ASHRAE Standard 90.4-2019
ASHRAE 90.4-2019 is a performance-based standard that looks at the overall design of a data center and establishes maximum mechanical (MLC) and electrical (ELC) requirements, which include the CRACs and CRAHs. The 2019 version of the standard eliminated the design condition calculations therefore the MLC is now based only on the annualized operation calculations. The maximum MLC values were reduced in this version of the standard.
United States Federal Department of Energy (DOE):
DOE has regulated the energy efficiency of CRACs since 2012. In the Code of Federal Regulations (CFR), DOE defines a CRAC as “a basic model of commercial package air-conditioning and heating equipment (packaged or split) that is: Used in computer rooms, data processing rooms, or other information technology cooling applications; rated for sensible coefficient of performance (SCOP) and tested in accordance with 10 CFR 431.96, and is not a covered consumer product under 42 U.S.C. 6291(1)-(2) and 6292. A computer room air conditioner may be provided with, or have as available options, an integrated humidifier, temperature, and/or humidity control of the supplied air, and reheating function.” CFR 431.92.
Effective July 1, 2015, DOE requires manufacturers to certify the sensible cooling capacity and SCOP efficiency of up-flow or down-flow, floor mounted, direct expansion (DX) CRAC cooling products, and to post certified ratings on the DOE public database (Compliance Certification Management System (CCMS)). The listings for CRAC products are under “Air Conditioners and Heat Pumps—Computer Room Air Conditioners.”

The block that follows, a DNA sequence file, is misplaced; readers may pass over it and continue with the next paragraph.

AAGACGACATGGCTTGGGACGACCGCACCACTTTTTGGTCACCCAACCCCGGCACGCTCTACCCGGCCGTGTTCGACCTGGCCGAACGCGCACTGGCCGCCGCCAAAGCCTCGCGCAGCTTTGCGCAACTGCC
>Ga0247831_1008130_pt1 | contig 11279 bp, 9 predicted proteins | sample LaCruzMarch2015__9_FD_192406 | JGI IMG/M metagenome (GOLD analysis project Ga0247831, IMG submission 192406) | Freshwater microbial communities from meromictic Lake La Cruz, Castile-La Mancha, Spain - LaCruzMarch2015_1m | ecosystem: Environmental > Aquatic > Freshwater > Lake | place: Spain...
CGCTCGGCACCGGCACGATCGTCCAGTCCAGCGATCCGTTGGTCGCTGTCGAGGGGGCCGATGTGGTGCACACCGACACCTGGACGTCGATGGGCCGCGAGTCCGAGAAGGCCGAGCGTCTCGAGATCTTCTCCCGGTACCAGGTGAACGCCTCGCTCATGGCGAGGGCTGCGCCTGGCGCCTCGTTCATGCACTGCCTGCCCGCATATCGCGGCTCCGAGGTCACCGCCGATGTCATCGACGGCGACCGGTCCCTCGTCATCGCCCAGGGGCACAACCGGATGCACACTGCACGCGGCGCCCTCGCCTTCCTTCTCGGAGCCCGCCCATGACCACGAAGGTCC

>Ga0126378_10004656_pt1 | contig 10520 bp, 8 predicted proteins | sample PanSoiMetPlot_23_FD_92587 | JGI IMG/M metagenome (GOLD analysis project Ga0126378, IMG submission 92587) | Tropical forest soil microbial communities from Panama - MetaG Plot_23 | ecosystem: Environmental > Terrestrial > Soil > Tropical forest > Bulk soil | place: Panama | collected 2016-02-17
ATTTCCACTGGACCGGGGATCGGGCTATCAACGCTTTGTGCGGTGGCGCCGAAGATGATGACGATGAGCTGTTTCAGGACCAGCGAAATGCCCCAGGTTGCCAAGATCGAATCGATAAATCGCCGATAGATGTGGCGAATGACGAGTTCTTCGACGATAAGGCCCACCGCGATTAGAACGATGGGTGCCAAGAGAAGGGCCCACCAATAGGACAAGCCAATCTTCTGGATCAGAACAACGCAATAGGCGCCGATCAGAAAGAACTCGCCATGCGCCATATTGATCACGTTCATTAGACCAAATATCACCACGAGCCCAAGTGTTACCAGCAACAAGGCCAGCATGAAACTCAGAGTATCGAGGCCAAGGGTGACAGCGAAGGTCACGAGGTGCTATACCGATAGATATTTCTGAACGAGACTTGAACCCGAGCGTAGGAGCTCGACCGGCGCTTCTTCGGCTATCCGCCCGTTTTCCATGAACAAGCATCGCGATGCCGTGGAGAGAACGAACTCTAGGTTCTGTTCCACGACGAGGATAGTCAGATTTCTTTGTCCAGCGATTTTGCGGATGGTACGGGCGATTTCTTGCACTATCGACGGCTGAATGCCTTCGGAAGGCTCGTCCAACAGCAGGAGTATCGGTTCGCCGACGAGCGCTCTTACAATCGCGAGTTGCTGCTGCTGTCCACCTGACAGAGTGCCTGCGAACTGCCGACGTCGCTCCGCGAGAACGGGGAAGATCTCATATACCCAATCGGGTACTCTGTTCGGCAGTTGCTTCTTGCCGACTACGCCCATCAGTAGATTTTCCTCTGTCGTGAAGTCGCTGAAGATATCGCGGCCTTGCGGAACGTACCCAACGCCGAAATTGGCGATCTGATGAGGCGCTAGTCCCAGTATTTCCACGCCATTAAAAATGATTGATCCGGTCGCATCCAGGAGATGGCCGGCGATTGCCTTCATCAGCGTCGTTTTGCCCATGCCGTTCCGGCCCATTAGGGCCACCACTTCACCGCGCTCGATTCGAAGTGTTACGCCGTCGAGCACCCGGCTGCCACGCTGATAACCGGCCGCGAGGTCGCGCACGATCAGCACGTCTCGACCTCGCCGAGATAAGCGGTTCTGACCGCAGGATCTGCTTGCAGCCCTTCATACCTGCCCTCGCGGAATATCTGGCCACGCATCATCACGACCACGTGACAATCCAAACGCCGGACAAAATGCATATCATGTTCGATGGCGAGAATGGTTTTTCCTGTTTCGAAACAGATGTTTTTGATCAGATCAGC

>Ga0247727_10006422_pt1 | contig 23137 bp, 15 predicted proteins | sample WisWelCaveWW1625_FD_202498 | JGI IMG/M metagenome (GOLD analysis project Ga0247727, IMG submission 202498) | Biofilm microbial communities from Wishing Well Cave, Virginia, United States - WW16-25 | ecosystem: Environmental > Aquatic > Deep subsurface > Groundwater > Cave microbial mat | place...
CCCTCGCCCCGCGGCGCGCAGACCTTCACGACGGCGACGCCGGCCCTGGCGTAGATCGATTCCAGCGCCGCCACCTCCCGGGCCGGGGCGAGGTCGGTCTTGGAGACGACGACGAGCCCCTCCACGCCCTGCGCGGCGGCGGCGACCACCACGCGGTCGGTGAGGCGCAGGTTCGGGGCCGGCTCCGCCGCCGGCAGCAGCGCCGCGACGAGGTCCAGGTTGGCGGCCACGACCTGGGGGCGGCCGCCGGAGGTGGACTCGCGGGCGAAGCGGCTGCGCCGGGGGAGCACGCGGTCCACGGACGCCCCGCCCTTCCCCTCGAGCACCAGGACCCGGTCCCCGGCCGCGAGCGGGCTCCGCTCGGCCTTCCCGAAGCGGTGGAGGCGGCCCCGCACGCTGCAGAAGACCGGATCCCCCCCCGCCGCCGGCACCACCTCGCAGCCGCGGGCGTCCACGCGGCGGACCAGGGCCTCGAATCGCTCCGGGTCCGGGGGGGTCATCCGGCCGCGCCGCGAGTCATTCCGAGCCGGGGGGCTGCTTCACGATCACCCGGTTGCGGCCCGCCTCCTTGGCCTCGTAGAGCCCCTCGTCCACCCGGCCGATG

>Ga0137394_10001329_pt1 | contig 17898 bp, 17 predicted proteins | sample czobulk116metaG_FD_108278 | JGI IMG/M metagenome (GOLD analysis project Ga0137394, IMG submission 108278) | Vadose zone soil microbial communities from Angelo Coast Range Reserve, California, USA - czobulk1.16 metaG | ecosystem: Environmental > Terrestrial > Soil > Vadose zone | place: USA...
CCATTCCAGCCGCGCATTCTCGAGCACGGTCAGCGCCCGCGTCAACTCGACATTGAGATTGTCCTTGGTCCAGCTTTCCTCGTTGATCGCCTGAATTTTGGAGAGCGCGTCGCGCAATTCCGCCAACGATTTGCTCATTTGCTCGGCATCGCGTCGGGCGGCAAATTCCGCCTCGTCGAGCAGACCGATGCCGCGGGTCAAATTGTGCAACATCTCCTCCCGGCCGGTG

The required federal minimum efficiencies for these specific products are shown in the table below (10 CFR 431.97 – Table 7).
Products NOT Regulated by DOE:
According to guidance documents issued by DOE, the products listed below are covered equipment but don’t have to meet minimum energy conservation standards. DOE does not define minimum efficiencies for the following CRAC products. Because manufacturers do not certify the efficiency of these products to DOE, they are not listed on the CCMS.
- Chilled water computer room air-handler (CRAH) products (products that use cold chilled water to cool the air)
- Horizontal flow floor mounted CRAC products (most often applied between server racks) — DOE Guidance
- Ceiling mounted CRAC products — DOE Guidance
DOE Compliance Monitoring and Implications:
If the product is an up-flow or down-flow, floor mounted, direct expansion (DX) CRAC cooling product as defined by DOE, it is the responsibility of the manufacturer to list the product on the CCMS in order to sell the product in the U.S. and its territories.
Manufacturers who are non-compliant are subject to federal financial penalties and potential suspension of sales (see CFR 429.114 and CFR 429.120).
U.S. State and Local Codes
State and local jurisdictions may establish building codes for new construction. For commercial equipment these codes may not be more stringent than the DOE requirements. However, for new construction, states may adopt ASHRAE 90.1 Standards before DOE makes updates to reflect the latest ASHRAE 90.1 requirements.
California Energy Commission (CEC):
The California Energy Commission (CEC) has regulated the energy efficiency of CRACs since 1988. Similar to the U.S. federal CCMS database, CEC requires that up-flow or down-flow, floor mounted, direct expansion (DX) CRAC cooling products have sensible cooling capacity and SCOP efficiency certified by the manufacturer on the CEC Modernized Appliance Efficiency Database System (MAEDBS) in order to be eligible for sale in California.
Because federal regulations regarding energy efficiency of CRACs preempt differing state law, the CEC in general follows the definitions and requirements of the DOE for these products. SeeCEC Title 20 — 2019 CCR § 1602 which, for example, uses the federal definition of CRAC. The minimum efficiencies for these products in California are set by the federal requirements noted above (see CEC Title 20, Tables C-7). In addition, chilled water computer room air-handler, horizontal flow floor mounted and ceiling mounted products do not have minimum efficiencies and are not required to be listed on the MAEDBS pursuant to DOE Guidance on horizontal flow units and DOE Guidance on ceiling mounted units.